voice in all the world that that which
chants our praise. Among remedies
there are a few preparations which
can proudly say that they hear such
sweet voices every day. Triner's
American Elixir of Bitter Wine ha-;
belonged to them for thirty years,
because everybody who takes it must
confess that there is ntr'lietter rem
edy for stomach troubles, poor ap
oetite. constipation, headaches, etc.
On Aug. 7. 1920, Mrs, Katie Serafin
wrote us from Weldona, Colo., that:
"Triner's American Elixir of Bitter
Wine is one of the best medicines I
have ever tried. Not only myself,
but I have four children who simply
cannot stay without it. So please
send it as soon as possible." Your
druggist or dealer in medicines car
ries also other Triner's remedies in
stock for the ailments which are
now in season Triner's Liniment,
and Triner's Cough Sedative as well
as Triner's Antiputrin (an excellent
gargle for throat inflamation ) are
unexcelled. Joseph Triner Company,
1333-45 S. Ashland Ave., Chicago,
1 For a mild, easy action of the
bowels, try Doan's Regulets, a mod
ern laxative. 30? at all drug stores.
I It l) MlTICK
To all whom it may concern:
i The Commissioner appointed to close
a road l.eirinninK at eightv rods east
and about twenty rods north of the
southeast corner of Section nineteen.
Township eleven. Hanaro fourteen:
thence running- due west three-fourths
of one mi!e to Tl. F. O. route Number
one. has reported in favor of the clos
ing thereof: and all objections hereto,
or claims for damages, must be filed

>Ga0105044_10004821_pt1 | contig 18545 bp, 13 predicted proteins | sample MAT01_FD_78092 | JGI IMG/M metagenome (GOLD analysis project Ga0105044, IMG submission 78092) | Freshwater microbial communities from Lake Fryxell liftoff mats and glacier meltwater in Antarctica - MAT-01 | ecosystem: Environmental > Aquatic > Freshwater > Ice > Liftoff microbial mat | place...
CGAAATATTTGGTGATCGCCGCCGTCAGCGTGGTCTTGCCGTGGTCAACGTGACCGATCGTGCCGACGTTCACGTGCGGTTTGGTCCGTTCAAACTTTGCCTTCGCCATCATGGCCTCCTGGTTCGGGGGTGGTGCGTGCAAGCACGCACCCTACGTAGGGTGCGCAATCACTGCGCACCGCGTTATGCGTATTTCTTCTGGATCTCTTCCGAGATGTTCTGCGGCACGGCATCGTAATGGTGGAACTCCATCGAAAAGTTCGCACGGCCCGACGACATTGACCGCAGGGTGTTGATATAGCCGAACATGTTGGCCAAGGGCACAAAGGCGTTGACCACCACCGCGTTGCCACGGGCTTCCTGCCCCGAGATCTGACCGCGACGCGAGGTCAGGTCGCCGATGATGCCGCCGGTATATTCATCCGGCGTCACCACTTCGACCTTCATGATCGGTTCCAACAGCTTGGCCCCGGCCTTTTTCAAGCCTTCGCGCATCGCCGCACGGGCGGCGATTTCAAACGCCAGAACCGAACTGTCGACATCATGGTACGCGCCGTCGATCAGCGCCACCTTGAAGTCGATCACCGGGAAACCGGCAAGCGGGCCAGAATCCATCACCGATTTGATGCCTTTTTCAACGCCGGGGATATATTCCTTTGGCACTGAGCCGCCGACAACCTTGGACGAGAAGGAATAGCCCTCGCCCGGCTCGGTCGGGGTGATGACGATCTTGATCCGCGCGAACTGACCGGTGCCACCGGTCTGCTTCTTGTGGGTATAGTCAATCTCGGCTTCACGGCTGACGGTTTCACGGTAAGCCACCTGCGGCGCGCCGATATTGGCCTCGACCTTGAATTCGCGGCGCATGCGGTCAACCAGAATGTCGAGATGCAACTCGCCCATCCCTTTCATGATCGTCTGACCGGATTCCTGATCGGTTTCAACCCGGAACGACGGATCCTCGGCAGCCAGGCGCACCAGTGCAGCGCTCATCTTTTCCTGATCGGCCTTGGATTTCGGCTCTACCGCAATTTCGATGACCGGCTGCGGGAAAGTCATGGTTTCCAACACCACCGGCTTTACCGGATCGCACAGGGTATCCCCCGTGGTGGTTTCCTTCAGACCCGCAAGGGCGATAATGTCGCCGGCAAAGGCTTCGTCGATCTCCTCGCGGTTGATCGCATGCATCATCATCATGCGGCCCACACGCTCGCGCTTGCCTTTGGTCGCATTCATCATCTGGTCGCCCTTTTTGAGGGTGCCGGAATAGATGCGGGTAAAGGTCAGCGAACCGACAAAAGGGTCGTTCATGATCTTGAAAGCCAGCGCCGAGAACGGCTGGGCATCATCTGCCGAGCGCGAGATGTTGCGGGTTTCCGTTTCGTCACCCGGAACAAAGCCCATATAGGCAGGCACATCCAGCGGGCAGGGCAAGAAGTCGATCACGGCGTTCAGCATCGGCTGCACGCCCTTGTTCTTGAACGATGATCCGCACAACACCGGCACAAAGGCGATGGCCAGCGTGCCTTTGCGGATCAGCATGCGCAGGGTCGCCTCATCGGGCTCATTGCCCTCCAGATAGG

in the County Clerk's office on or be
fore noon on the 20th dav of Novem
ber, 190, or such road will be closed
without reference thereto.
s!6-4w. County Clerk.
Ceremony Performed at Fort ShafUr
That Unites Miss Mary Hungate
and Lieut. F. W. Bennett.
An account of the wedding of Miss
Mary Taylor Hungate, a graduate of
Nebraska university and Lieutenant
Floyd Wesley Bennett, which took
place September 4, at Fort Shatter ap
peared in the Honolulu Star Bulle
tin. Miss Hungate, whose home was
in Albia, la., was graduated from Ne
braska university in 191 r. Slit- is a
member of Gamma Phi Bftta. The
account follows:
One of the prettiest wedding cere
monies ever performed at Fort Shaf
ter, took place at 1 o'clock yesterday
afternoon in the nurses' quarters of
the Tripler general hospital, when
Miss Mary Taylor Hungate, dietitian
of the medical department, U. S. A.,
and First Lieutenant Floyd Wesley
Bennett, U. S. marine corps, were
married. Official witnesses to the
wedding were Miss Helen C. W. Hart
man and Commander Philip Emrhh
of Pearl Harbor naval station. The
Episcopal ring service was poi formd
by Rev. J. Knox Bodel of Schofield
barracks, Mendelssohn's wedding